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Time to detection of Mycobacterium tuberculosis in broth culture was examined for utility as a treatment efficacy end point. Of 146 patients in a phase IIB trial, a decreased mean time to detection was found in 5 with treatment failure. Time to detection in an analysis-of-covariance model was associated with lung cavities, less intensive treatment, and differences in the bactericidal effects of treatment regimens.
Development of new treatments for tuberculosis is hampered by the lack of an accurate surrogate end point and the high degree of efficacy of current 6-month regimens. Sputum culture status after 2 months of therapy, a binary test, is widely used for phase IIB trials but has only moderate accuracy for predicting failure/relapse (12) and requires large sample sizes (4, 8). Changes in the number of colonies found in dilutions of sputum applied to solid medium is an end point that has been used to assess activities of single drugs and doses in phase IIA (early-bactericidal-activity) studies (10) and has also been suggested as an end point for phase IIB trials (15). Though promising, quantitative culture on solid medium involves prolonged sputum collections and intensive laboratory techniques and has been difficult to standardize at multiple sites. Time to detection in broth culture (TTD) is a potential end point that has a good correlation with quantitative culture on solid medium (11, 13). An initial small study had suggested a correlation between a shorter time to detection (an indication of higher numbers of viable bacilli) and poor treatment outcomes (9). In this study, TTD was evaluated as a marker of regimen potency. Preliminary results have been reported elsewhere (16).
Patients for this study were drawn from Tuberculosis Trials Consortium (TBTC) Study 27, a randomized phase IIB trial that compared moxifloxacin to ethambutol and treatment 5 versus 3 times per week during the initial 2 months of treatment among patients with smear-positive, pulmonary tuberculosis (4). After completion of intensive-phase therapy, patients received standard continuation-phase treatment (3). The primary end point of the treatment trial was the dichotomous end point of 2-month culture status.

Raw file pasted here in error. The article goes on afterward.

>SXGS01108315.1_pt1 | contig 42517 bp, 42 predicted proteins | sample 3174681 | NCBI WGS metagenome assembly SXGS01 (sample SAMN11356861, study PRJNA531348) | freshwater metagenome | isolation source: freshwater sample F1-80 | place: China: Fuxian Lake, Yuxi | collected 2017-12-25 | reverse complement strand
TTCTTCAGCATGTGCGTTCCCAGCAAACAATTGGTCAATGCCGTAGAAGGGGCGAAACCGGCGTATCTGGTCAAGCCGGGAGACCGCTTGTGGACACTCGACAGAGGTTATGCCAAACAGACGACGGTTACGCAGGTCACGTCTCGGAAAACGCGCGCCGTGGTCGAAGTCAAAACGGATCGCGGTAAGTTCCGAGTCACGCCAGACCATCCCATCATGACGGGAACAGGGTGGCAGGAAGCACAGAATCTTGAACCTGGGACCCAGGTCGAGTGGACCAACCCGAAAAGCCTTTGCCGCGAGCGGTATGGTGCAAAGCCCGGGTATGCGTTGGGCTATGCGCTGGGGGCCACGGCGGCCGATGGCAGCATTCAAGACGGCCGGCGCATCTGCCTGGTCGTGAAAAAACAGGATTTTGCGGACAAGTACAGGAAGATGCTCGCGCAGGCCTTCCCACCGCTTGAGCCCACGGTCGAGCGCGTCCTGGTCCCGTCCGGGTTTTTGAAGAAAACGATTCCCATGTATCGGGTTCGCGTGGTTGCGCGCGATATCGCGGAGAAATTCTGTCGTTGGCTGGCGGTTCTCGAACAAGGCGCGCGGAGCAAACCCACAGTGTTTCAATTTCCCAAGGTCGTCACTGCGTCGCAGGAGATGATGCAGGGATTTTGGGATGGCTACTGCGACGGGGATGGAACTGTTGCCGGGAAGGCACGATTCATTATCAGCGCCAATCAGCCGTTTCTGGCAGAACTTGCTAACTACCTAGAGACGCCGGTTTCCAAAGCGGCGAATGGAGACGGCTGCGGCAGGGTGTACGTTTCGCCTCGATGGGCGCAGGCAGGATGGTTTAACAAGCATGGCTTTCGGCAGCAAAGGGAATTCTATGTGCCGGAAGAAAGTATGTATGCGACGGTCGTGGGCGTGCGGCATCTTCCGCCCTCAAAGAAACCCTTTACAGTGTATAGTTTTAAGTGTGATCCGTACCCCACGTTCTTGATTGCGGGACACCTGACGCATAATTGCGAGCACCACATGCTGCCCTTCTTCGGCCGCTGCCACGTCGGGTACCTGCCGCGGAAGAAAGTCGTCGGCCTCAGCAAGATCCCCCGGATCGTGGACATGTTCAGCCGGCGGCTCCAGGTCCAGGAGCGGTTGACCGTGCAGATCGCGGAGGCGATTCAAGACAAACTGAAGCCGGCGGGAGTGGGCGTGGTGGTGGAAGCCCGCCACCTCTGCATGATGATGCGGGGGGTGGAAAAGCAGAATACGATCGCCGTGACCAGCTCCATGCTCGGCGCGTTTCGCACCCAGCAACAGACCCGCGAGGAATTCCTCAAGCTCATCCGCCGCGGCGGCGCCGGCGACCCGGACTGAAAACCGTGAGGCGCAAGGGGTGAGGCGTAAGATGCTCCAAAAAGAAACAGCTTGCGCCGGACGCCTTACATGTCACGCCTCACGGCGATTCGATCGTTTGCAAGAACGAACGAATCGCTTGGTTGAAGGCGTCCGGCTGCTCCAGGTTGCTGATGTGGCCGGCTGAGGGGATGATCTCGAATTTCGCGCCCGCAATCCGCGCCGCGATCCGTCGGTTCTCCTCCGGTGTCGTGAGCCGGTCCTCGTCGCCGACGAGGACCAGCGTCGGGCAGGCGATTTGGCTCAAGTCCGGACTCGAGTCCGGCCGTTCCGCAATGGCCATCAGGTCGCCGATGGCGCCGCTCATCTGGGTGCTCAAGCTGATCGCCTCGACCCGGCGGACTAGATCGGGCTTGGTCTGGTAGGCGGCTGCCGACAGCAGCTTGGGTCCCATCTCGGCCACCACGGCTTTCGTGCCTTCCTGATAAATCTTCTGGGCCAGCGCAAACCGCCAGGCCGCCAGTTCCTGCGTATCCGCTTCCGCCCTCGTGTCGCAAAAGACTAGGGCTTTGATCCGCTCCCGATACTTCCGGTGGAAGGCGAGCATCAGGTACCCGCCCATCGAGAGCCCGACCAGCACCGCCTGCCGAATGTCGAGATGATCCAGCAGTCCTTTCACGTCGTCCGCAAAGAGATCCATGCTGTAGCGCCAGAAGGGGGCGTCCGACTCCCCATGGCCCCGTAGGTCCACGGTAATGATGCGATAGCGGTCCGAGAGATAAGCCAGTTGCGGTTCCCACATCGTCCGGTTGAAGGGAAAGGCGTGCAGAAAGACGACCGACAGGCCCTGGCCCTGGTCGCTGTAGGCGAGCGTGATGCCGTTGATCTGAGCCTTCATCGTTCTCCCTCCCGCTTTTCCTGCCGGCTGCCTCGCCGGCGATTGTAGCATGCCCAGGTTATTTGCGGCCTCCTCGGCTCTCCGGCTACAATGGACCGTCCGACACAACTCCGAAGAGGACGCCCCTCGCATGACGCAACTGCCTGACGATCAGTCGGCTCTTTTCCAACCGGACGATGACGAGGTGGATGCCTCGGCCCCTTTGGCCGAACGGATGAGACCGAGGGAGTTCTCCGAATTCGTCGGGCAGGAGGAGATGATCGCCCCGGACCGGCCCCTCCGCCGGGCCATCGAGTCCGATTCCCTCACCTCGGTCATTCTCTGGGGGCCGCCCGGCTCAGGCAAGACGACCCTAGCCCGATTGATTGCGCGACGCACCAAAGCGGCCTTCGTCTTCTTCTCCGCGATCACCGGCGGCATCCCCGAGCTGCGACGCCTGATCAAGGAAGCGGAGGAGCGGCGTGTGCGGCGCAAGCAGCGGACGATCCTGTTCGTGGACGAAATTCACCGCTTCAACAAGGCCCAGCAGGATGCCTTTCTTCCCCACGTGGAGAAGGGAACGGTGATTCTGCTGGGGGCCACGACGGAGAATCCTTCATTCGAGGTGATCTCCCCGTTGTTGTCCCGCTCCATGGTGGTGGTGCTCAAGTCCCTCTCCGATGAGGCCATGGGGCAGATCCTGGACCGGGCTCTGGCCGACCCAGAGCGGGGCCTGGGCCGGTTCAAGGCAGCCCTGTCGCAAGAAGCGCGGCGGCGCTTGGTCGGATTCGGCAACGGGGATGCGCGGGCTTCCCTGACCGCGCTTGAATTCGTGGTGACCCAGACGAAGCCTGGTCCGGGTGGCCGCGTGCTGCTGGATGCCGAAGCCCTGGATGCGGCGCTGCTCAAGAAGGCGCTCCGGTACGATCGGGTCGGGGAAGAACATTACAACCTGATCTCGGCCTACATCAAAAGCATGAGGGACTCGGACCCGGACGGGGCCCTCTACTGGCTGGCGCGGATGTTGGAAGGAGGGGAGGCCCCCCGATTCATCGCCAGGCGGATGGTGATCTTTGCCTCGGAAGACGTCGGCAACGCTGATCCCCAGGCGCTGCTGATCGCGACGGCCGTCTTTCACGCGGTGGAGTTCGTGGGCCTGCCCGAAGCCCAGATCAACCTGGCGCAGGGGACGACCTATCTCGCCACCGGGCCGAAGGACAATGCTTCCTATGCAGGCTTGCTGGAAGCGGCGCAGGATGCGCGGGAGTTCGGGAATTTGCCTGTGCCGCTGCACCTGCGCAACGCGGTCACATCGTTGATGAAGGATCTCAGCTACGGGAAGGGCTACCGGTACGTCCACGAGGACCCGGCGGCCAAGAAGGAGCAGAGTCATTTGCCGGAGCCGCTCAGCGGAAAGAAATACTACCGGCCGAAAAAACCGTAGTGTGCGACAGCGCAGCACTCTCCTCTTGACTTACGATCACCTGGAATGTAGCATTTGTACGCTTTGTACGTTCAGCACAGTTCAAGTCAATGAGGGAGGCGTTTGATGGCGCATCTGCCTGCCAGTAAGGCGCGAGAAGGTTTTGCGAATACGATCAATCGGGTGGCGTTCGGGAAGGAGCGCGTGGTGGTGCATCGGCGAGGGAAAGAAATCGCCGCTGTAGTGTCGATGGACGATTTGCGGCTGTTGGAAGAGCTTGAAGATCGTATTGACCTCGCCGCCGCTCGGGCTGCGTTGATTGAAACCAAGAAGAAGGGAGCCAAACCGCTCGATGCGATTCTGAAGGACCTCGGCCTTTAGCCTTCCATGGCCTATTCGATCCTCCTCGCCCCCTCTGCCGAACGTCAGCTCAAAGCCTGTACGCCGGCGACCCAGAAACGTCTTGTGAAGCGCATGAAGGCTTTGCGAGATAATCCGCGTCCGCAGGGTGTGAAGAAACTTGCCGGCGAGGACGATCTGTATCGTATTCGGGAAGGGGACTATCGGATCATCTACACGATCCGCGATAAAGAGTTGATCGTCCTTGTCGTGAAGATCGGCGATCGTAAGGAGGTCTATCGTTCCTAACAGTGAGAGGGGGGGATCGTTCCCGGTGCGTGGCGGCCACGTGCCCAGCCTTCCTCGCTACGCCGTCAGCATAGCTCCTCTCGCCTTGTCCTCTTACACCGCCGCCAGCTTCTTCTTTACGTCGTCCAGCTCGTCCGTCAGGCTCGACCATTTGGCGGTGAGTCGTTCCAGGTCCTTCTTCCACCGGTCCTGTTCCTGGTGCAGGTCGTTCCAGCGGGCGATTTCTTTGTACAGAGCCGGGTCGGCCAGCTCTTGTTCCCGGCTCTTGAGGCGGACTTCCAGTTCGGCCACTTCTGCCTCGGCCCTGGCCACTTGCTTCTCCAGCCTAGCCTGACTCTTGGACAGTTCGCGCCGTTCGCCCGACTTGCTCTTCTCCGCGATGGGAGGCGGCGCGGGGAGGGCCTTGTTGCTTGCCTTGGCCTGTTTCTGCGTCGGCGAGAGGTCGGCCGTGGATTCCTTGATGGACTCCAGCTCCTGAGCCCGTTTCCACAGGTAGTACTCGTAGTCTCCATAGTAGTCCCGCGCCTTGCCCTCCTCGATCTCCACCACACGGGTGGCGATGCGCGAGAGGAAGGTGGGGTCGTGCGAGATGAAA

For this post hoc study, TTD data were available from two African sites. Of 176 African patients in study 27, TTD data were available for 163 (93%). Treatment failure occurred in six of these patients, and although the patients were not routinely followed after therapy, one with a relapse was identified 5 weeks after treatment.
Spontaneously expectorated (spot) sputum samples were cultured every 2 weeks during the first 2 months and monthly thereafter. Standard culture methods were used but differed somewhat between sites. In Uganda, samples were processed using a final concentration of 1% sodium hydroxide, inoculated into Bactec 12B bottles, and monitored with the Bactec 460 system. In South Africa, a final concentration of 1.25% sodium hydroxide, MGIT broth, and the Bactec MGIT 960 instrument were used. Cultures were monitored daily at both sites, with the exception that after 2 weeks, the Bactec 460 protocol used daily monitoring for cultures with a Bactec growth index (GI) of ≥30 and once weekly for cultures with a GI of <30 (no. 444824; Bactec TB System Product & Procedure Manual; Becton Dickinson). TTD was calculated as the number of days between inoculation and detection of a positive culture by the Bactec instruments; the results for specimens not positive by the end of the monitored interval were recorded as 42 days. Most patients had two sputum specimens cultured at each time point. The result of the first culture for each patient and time point was used, with two exceptions. If the first culture was contaminated with bacteria or grew nontuberculosis mycobacteria (NTM), the second culture was used.